For example, a 1997 New England Journal of Medicine study looked at billing records for elderly Americans participating in Medicare HMOs in Florida. The study found that, despite exchange-like regulations guaranteeing access to any HMO plan and prohibiting insurer cherry picking (or “medlining,” as it’s sometimes called), insurance companies managed to lure in the healthiest—and cheapest—patients, while leaving the sickest, most expensive patients on publicly funded Medicare.

As does John Goodman, writing about community rating:

When premiums are regulated so that they cannot reflect expected costs, four things will happen:

  1. On the buyer side, people who are under-charged will over-insure and people who are over-charged will under-insure. This is basic economics. If the price you are asked to pay is artificially low, you will buy more than you otherwise would; if the price is artificially high, you will buy less. If you are sick and require a lot of medical care but can pay the premium ordinarily charged to a healthy enrollee, for example, you will likely choose the richest plan you can find.
  2. In order to avoid attracting high cost enrollees, health plans will respond by scaling back their benefits and their provider networks until the richest plans look pretty much like every other plan. In the individual market today, in most states you can buy a BlueCross plan that covers almost all doctors in your area and practically every hospital, including all the best hospitals. I predict those plans will never see the light of day inside the (ObamaCare) health insurance exchanges. See Monday’s Health Alert on the race to the bottom with respect to access to care.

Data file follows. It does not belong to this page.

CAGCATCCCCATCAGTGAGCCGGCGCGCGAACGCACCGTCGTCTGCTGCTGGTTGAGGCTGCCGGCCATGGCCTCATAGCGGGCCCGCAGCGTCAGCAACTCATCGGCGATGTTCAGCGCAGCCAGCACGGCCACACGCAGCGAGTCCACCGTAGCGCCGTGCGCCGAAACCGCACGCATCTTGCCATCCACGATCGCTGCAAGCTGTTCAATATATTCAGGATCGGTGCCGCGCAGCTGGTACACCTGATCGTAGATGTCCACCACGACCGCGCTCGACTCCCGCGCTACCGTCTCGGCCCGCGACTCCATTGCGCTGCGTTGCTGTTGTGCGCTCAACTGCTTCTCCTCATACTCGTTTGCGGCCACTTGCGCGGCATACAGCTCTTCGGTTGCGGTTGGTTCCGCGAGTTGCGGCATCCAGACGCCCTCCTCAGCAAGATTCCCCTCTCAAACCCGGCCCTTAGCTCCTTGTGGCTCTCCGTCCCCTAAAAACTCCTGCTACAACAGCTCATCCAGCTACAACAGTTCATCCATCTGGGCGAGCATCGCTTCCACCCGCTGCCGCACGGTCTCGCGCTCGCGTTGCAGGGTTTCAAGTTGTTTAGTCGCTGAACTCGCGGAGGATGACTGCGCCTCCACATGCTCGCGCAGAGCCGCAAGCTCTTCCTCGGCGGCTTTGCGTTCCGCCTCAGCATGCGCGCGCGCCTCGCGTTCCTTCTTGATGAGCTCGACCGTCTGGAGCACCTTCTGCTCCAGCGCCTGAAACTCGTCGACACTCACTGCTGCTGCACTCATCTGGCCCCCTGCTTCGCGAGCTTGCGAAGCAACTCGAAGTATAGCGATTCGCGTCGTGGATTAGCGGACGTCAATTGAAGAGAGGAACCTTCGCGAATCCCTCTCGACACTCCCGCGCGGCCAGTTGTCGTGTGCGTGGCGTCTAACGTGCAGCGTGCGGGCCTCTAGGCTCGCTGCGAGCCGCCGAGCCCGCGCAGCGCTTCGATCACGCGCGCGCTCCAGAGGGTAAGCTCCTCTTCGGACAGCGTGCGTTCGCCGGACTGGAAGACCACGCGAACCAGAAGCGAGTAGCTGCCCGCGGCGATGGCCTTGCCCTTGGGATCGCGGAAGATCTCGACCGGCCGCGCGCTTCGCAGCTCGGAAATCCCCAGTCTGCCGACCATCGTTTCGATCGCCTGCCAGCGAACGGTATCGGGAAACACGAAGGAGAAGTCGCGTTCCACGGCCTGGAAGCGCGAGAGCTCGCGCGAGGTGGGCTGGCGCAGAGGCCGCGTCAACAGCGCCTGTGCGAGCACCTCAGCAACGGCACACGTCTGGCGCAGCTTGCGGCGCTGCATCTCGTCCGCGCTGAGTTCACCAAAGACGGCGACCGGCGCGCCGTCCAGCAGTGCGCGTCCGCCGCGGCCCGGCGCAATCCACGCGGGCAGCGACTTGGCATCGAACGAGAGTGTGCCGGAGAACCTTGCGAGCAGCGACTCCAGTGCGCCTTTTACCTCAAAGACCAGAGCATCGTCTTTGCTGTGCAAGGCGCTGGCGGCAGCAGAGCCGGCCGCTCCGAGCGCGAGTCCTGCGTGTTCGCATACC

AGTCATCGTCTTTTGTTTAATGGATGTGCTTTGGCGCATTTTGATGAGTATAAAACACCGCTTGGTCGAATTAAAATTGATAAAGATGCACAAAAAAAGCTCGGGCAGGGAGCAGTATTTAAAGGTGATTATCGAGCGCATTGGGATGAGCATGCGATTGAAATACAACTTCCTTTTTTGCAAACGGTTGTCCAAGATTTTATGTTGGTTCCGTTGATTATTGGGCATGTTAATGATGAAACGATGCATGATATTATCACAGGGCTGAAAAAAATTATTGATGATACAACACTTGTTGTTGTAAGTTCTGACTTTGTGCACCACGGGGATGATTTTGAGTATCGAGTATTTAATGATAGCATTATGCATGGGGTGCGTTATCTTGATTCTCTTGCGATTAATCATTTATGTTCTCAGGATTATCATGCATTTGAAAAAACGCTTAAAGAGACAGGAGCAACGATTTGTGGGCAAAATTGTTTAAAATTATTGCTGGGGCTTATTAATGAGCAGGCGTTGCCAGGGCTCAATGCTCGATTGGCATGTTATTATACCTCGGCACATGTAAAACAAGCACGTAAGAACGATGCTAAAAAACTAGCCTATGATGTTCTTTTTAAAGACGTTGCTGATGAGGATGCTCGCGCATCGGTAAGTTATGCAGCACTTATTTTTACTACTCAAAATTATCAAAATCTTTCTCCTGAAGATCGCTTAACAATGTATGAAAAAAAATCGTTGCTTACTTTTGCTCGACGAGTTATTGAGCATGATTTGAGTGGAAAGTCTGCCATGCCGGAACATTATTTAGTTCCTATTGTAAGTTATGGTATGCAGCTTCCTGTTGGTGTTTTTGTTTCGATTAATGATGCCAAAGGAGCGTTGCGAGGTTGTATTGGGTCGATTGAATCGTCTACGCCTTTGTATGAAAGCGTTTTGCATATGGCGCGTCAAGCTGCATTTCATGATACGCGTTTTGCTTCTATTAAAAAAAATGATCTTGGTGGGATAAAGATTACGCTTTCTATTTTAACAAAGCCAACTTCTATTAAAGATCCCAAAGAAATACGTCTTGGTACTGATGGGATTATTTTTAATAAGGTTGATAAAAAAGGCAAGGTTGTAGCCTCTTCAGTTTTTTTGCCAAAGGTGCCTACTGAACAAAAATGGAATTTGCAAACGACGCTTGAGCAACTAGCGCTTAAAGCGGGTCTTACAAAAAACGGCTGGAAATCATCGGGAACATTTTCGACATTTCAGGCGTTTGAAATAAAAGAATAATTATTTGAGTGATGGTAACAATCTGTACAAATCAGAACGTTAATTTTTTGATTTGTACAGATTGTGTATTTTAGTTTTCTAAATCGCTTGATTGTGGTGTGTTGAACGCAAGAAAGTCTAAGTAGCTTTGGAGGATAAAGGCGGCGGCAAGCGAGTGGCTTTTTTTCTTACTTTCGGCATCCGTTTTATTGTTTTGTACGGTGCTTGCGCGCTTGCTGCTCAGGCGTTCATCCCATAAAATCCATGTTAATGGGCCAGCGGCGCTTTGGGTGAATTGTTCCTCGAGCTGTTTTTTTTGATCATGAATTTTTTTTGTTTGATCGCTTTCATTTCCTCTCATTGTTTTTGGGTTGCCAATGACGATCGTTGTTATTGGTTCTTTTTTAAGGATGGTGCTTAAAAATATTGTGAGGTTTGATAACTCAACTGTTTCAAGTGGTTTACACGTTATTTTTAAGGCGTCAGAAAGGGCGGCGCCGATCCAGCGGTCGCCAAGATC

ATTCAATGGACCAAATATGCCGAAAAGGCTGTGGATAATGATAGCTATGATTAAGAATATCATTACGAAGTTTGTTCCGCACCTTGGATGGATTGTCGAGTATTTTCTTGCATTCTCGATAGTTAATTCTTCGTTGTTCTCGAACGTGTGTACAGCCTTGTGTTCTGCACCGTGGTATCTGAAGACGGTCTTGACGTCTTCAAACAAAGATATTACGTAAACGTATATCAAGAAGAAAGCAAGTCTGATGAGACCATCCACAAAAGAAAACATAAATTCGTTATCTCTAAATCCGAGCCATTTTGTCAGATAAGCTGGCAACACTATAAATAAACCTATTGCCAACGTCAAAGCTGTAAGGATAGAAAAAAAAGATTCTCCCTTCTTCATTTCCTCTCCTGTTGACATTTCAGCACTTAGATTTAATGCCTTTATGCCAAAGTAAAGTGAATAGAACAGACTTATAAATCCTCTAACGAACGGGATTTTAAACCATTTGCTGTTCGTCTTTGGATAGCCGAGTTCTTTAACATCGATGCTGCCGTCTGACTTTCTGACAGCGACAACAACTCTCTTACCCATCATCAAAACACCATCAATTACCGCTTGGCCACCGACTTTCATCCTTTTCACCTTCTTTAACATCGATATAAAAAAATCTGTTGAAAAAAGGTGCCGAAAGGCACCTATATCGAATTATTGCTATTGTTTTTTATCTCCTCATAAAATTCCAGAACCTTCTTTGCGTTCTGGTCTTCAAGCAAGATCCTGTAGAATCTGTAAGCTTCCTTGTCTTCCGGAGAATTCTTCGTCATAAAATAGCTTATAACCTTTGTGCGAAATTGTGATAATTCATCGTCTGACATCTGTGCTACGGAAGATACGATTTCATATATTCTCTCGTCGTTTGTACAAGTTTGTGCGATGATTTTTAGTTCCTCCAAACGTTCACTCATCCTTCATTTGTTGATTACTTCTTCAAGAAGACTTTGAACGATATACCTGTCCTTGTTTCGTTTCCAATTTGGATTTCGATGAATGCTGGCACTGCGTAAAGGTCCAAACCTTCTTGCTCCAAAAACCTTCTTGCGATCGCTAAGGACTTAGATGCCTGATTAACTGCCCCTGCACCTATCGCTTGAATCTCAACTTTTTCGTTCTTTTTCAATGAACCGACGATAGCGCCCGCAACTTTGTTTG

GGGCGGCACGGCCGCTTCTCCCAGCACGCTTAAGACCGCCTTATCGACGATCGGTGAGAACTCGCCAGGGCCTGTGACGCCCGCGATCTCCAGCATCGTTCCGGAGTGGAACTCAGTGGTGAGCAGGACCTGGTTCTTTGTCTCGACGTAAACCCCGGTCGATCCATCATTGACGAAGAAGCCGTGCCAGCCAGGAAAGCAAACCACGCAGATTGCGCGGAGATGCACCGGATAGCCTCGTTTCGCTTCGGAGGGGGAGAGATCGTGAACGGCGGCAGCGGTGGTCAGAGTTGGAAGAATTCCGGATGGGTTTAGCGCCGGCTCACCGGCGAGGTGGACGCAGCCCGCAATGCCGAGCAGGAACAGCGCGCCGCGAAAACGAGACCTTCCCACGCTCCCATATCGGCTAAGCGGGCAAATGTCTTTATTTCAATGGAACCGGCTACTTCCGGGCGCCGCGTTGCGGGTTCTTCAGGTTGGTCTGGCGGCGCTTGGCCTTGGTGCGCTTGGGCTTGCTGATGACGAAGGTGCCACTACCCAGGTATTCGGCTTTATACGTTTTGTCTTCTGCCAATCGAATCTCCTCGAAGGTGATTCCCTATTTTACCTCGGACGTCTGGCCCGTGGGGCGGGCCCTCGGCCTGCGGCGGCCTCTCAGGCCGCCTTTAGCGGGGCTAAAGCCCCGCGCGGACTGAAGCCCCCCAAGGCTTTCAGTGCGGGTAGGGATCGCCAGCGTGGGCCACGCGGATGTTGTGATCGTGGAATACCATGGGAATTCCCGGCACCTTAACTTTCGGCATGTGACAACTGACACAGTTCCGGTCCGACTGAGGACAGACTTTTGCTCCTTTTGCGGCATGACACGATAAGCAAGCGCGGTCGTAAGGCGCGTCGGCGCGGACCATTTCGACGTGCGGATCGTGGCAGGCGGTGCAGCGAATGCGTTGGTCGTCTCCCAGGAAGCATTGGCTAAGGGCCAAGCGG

3. At the same time, health plans will seek to attract the healthy. Of course, to a certain extent they are doing that today. But with an electronic exchange in which healthy people tend to buy on price and sick people tend to buy on benefits and software that makes it easy to do those things, the insurers will be even more pressured to reconfigure their offerings to make them more attractive to the healthy and less attractive to people who need medical care.
  4. Finally, the perverse incentives do not end at the point of enrollment. They continue. Health plans will have perverse incentives to over-provide to the healthy (to keep the ones they have and attract more of them) and to under-provide to the sick (to avoid attracting more of them and encourage those they have to go elsewhere).

See also this Reuters article: “Chronically ill facing high drugs costs under U.S. health law“:

Insurers say they had to move toward greater cost-sharing due to higher prices for new drugs, some of which can cost more than $100,000 annually per patient.

Researchers also say the higher rates help insurers bankroll low monthly premiums to attract healthy young enrollees.